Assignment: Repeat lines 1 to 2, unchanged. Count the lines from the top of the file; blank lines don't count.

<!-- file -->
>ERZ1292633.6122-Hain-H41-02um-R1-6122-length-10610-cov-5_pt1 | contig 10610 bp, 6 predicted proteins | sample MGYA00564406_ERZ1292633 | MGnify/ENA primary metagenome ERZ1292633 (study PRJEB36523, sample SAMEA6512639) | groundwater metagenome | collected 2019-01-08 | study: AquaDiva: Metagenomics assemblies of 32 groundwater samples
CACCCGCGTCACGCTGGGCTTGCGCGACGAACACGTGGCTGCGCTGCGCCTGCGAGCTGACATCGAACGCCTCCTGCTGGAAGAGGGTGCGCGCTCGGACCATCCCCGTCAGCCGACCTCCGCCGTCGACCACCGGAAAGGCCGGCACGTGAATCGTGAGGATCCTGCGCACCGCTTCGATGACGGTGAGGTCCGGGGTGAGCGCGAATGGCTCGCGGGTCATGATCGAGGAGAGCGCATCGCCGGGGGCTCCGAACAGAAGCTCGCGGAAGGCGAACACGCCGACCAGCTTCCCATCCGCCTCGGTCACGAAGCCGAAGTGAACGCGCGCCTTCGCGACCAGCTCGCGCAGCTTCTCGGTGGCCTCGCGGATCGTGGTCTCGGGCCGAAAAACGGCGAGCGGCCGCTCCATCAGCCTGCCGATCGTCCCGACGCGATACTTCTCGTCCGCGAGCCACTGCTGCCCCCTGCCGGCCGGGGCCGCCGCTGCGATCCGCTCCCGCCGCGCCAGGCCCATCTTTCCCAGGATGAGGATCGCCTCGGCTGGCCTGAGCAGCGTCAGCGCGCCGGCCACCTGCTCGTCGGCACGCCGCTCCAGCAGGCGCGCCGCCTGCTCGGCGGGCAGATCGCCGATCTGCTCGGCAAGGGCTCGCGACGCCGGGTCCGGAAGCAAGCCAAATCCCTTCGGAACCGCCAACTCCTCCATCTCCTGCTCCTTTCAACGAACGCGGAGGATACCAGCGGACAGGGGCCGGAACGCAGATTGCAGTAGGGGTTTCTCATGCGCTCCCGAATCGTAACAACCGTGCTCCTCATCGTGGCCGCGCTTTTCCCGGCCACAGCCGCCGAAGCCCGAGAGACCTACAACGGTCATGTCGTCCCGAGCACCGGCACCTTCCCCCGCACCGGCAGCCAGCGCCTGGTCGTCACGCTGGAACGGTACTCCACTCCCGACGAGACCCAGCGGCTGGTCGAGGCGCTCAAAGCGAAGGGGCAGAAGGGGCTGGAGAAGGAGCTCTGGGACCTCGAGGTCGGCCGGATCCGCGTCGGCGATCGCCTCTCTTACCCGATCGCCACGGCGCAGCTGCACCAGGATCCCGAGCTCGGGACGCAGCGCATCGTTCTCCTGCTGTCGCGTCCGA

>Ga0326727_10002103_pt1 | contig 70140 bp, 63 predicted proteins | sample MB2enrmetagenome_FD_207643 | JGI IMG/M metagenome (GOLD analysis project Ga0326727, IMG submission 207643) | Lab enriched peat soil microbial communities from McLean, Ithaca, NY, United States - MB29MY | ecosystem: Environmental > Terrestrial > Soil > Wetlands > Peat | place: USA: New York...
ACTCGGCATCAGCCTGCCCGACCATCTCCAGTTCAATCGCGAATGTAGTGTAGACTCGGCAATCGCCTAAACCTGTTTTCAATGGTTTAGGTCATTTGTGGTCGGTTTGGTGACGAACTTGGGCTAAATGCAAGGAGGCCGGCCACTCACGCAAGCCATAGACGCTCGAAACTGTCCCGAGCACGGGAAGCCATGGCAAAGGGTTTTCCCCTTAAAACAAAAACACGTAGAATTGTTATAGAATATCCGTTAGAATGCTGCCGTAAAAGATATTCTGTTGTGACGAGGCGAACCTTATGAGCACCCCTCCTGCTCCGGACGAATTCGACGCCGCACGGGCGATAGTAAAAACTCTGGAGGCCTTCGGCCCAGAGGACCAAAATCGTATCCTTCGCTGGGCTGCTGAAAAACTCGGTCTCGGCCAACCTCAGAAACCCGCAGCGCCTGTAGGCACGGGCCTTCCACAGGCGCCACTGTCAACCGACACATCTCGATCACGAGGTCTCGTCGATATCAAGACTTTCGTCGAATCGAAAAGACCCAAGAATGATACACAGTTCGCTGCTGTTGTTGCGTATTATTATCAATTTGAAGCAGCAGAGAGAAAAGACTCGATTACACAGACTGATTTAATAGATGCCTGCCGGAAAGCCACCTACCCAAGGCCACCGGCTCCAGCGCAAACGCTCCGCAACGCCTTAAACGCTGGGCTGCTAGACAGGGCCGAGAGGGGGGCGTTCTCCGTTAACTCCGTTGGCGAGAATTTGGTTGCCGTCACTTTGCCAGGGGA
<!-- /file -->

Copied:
>ERZ1292633.6122-Hain-H41-02um-R1-6122-length-10610-cov-5_pt1 | contig 10610 bp, 6 predicted proteins | sample MGYA00564406_ERZ1292633 | MGnify/ENA primary metagenome ERZ1292633 (study PRJEB36523, sample SAMEA6512639) | groundwater metagenome | collected 2019-01-08 | study: AquaDiva: Metagenomics assemblies of 32 groundwater samples
CACCCGCGTCACGCTGGGCTTGCGCGACGAACACGTGGCTGCGCTGCGCCTGCGAGCTGACATCGAACGCCTCCTGCTGGAAGAGGGTGCGCGCTCGGACCATCCCCGTCAGCCGACCTCCGCCGTCGACCACCGGAAAGGCCGGCACGTGAATCGTGAGGATCCTGCGCACCGCTTCGATGACGGTGAGGTCCGGGGTGAGCGCGAATGGCTCGCGGGTCATGATCGAGGAGAGCGCATCGCCGGGGGCTCCGAACAGAAGCTCGCGGAAGGCGAACACGCCGACCAGCTTCCCATCCGCCTCGGTCACGAAGCCGAAGTGAACGCGCGCCTTCGCGACCAGCTCGCGCAGCTTCTCGGTGGCCTCGCGGATCGTGGTCTCGGGCCGAAAAACGGCGAGCGGCCGCTCCATCAGCCTGCCGATCGTCCCGACGCGATACTTCTCGTCCGCGAGCCACTGCTGCCCCCTGCCGGCCGGGGCCGCCGCTGCGATCCGCTCCCGCCGCGCCAGGCCCATCTTTCCCAGGATGAGGATCGCCTCGGCTGGCCTGAGCAGCGTCAGCGCGCCGGCCACCTGCTCGTCGGCACGCCGCTCCAGCAGGCGCGCCGCCTGCTCGGCGGGCAGATCGCCGATCTGCTCGGCAAGGGCTCGCGACGCCGGGTCCGGAAGCAAGCCAAATCCCTTCGGAACCGCCAACTCCTCCATCTCCTGCTCCTTTCAACGAACGCGGAGGATACCAGCGGACAGGGGCCGGAACGCAGATTGCAGTAGGGGTTTCTCATGCGCTCCCGAATCGTAACAACCGTGCTCCTCATCGTGGCCGCGCTTTTCCCGGCCACAGCCGCCGAAGCCCGAGAGACCTACAACGGTCATGTCGTCCCGAGCACCGGCACCTTCCCCCGCACCGGCAGCCAGCGCCTGGTCGTCACGCTGGAACGGTACTCCACTCCCGACGAGACCCAGCGGCTGGTCGAGGCGCTCAAAGCGAAGGGGCAGAAGGGGCTGGAGAAGGAGCTCTGGGACCTCGAGGTCGGCCGGATCCGCGTCGGCGATCGCCTCTCTTACCCGATCGCCACGGCGCAGCTGCACCAGGATCCCGAGCTCGGGACGCAGCGCATCGTTCTCCTGCTGTCGCGTCCGA